Maintaining employee engagement is critical to running a successful business. However, it seems that the current efforts to do so aren’t enough. Recent research suggests that happiness levels have never been lower and that fewer than a quarter of employees consider themselves to be highly engaged.
For hospitality companies that are expanding internationally, having to manage employees who are based overseas is even more challenging. On top of navigating the processes of hiring remotely and creating subsidiaries in foreign countries, these companies must also retain talented employees abroad. Here are four areas to consider when it comes to engaging overseas workers.
Collaboration is all about encouraging teams that work apart to come together, and there are many ways in which this can be done. For a business that has multiple offices, rotating staff across locations for small periods of time can create a feeling of shared effort and allows teams to work together where they wouldn’t have otherwise. Companies can also bring employees together for annual or seasonal events. Knowing that each other exists can create a new-found respect and appreciation for one another within a team.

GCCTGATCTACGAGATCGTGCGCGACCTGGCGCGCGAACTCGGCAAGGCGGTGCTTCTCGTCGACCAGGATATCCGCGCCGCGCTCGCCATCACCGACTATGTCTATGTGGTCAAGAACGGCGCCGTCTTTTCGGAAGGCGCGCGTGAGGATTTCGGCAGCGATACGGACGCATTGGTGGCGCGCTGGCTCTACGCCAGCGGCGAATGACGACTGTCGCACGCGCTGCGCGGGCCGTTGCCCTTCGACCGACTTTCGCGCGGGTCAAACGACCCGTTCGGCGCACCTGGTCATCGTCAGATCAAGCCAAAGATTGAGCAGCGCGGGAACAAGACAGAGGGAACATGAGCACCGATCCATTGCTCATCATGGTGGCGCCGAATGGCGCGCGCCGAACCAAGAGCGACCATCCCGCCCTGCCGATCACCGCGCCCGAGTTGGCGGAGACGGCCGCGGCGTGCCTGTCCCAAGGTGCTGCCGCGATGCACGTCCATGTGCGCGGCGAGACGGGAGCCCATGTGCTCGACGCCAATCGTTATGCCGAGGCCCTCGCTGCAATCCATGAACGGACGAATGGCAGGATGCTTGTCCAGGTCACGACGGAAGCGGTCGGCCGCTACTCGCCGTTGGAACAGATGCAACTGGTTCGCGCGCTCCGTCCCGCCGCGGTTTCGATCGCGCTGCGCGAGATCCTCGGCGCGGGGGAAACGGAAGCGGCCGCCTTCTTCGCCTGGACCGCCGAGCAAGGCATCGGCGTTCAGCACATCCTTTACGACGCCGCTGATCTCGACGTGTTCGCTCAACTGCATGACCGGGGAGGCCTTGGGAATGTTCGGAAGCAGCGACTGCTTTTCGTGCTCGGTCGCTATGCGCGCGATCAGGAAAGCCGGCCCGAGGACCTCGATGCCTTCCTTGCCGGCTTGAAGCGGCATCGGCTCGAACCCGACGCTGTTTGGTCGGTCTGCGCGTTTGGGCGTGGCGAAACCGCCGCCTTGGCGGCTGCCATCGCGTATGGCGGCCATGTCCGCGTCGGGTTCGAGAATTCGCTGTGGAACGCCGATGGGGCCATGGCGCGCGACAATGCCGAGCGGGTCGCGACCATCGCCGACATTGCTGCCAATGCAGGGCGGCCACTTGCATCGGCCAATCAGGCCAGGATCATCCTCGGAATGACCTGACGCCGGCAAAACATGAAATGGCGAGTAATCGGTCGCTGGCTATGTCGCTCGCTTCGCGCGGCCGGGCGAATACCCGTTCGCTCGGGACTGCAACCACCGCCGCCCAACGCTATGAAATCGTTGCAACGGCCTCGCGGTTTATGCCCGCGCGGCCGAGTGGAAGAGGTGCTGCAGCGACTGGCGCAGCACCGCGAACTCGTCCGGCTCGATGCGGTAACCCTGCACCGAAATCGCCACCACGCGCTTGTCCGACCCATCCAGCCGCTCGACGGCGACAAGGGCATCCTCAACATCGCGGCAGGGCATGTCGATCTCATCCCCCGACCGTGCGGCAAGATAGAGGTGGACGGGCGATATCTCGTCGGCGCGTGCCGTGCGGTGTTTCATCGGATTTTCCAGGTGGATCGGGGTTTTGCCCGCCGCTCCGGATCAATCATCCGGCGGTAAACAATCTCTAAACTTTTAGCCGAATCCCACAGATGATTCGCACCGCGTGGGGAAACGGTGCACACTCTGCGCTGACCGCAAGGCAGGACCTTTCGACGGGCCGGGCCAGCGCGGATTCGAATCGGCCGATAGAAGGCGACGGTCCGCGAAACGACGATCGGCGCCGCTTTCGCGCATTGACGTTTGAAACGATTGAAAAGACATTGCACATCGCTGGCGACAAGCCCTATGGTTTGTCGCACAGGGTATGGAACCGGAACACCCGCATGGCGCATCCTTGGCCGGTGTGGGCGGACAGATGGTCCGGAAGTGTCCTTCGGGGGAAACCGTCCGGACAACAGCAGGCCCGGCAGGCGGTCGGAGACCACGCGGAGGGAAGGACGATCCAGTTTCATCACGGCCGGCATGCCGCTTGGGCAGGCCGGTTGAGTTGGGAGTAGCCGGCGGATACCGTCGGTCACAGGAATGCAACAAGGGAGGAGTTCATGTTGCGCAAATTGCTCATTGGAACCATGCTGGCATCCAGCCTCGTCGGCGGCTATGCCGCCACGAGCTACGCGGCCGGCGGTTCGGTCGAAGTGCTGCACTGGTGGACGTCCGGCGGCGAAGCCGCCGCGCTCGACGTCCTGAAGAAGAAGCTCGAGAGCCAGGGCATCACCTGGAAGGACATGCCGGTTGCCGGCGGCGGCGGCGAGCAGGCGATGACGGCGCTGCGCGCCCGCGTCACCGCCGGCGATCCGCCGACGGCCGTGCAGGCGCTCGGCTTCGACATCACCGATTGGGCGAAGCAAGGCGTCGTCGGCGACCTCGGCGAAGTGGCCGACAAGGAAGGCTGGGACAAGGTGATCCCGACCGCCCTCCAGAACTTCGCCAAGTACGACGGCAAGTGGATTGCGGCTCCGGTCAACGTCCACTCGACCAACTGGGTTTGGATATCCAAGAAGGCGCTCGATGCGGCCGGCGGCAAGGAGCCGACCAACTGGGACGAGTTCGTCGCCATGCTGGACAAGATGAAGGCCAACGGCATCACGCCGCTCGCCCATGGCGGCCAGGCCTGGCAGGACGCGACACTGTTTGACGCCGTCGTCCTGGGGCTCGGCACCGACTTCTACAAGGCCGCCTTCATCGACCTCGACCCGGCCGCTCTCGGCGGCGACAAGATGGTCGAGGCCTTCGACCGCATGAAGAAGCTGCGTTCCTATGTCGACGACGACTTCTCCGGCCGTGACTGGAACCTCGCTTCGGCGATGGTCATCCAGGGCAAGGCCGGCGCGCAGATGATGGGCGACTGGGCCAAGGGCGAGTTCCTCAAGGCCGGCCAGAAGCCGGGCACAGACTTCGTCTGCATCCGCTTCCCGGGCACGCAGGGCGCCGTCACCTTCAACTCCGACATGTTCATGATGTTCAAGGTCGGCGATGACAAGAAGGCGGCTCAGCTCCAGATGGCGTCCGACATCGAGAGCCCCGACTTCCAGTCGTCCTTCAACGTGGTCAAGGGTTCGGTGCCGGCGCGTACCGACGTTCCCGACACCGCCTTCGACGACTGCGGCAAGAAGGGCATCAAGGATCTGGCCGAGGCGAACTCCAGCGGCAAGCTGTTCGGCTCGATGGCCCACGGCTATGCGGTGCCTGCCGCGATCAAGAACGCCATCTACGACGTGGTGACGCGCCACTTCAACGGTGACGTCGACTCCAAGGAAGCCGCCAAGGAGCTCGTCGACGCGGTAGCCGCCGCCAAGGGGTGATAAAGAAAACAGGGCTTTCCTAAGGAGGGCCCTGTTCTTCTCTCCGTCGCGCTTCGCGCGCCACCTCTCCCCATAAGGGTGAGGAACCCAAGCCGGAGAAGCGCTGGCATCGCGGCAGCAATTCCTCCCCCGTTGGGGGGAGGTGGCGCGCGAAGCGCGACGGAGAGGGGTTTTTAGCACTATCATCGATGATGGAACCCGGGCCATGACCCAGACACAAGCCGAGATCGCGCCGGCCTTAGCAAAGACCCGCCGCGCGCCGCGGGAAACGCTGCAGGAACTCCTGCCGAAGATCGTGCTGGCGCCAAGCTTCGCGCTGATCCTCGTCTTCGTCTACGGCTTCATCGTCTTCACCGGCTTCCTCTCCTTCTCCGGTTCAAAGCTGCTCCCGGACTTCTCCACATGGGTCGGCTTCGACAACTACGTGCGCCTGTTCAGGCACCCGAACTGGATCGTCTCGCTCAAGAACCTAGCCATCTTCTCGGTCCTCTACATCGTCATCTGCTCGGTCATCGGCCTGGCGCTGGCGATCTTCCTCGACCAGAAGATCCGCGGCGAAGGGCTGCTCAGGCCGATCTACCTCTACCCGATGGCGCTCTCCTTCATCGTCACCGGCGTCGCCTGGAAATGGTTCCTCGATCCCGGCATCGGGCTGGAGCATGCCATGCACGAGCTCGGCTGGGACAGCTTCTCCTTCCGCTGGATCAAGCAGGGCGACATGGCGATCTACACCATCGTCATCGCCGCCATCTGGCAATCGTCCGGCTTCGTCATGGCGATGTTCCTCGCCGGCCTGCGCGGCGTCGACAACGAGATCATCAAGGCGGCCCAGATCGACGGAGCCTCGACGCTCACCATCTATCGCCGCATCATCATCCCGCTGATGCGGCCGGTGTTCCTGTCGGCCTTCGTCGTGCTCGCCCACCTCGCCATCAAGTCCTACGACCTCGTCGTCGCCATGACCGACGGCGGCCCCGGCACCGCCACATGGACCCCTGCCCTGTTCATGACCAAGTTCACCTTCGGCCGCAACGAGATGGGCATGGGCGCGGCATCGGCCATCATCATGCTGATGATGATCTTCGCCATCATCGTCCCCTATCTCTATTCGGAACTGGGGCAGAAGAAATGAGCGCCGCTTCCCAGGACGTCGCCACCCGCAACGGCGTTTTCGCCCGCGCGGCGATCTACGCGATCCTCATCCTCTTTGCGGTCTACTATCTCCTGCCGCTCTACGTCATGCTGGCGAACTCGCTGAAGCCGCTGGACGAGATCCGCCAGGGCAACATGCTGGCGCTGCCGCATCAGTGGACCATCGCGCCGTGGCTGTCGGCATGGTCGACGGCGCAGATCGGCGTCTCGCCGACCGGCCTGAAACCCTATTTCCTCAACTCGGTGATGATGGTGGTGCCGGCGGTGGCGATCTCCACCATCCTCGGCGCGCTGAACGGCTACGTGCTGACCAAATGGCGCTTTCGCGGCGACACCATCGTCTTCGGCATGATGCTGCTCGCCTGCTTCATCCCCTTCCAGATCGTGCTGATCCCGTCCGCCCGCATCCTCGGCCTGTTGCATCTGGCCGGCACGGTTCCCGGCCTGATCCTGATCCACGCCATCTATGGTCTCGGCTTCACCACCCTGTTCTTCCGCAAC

To employees based abroad, occasional visits from a company’s leadership to overseas offices can sometimes feel like inspections and can be somewhat intimidating. Instead, use these visits as a chance to get to know employees, boost morale, and give staff the sense belonging.
Technology plays a huge role in connecting overseas employees. Having a central project management software in place allows employees to work from anywhere and communicate more easily about work-related tasks. With everyone working from the same platform, it will make them feel like much more of a team.
Another way to keep employees engaged and interacting is via video conferencing. When communicating with one another, it is important for people to be able to put names to faces and actually have human interaction as opposed to blindly emailing each other.
Giving employees the independence they need to accomplish their tasks without micromanagement from abroad will create a much more positive working environment. Instead of making them wait around for “head office” approval, allow them to come to their own conclusions and make these decisions on their own. This will increase the respect they have for their management and boost their engagement.
Staff need to remain on the same page in order to avoid misunderstandings, conflict, and resentment. Any information that can be shared with the wider team should be shared. A simple email thread that keeps everyone in the loop will ensure that everyone is considered equal and important.
About the Author
Chloe Marchbank is a writer on behalf of Foothold America and a graduate of Nottingham Trent University.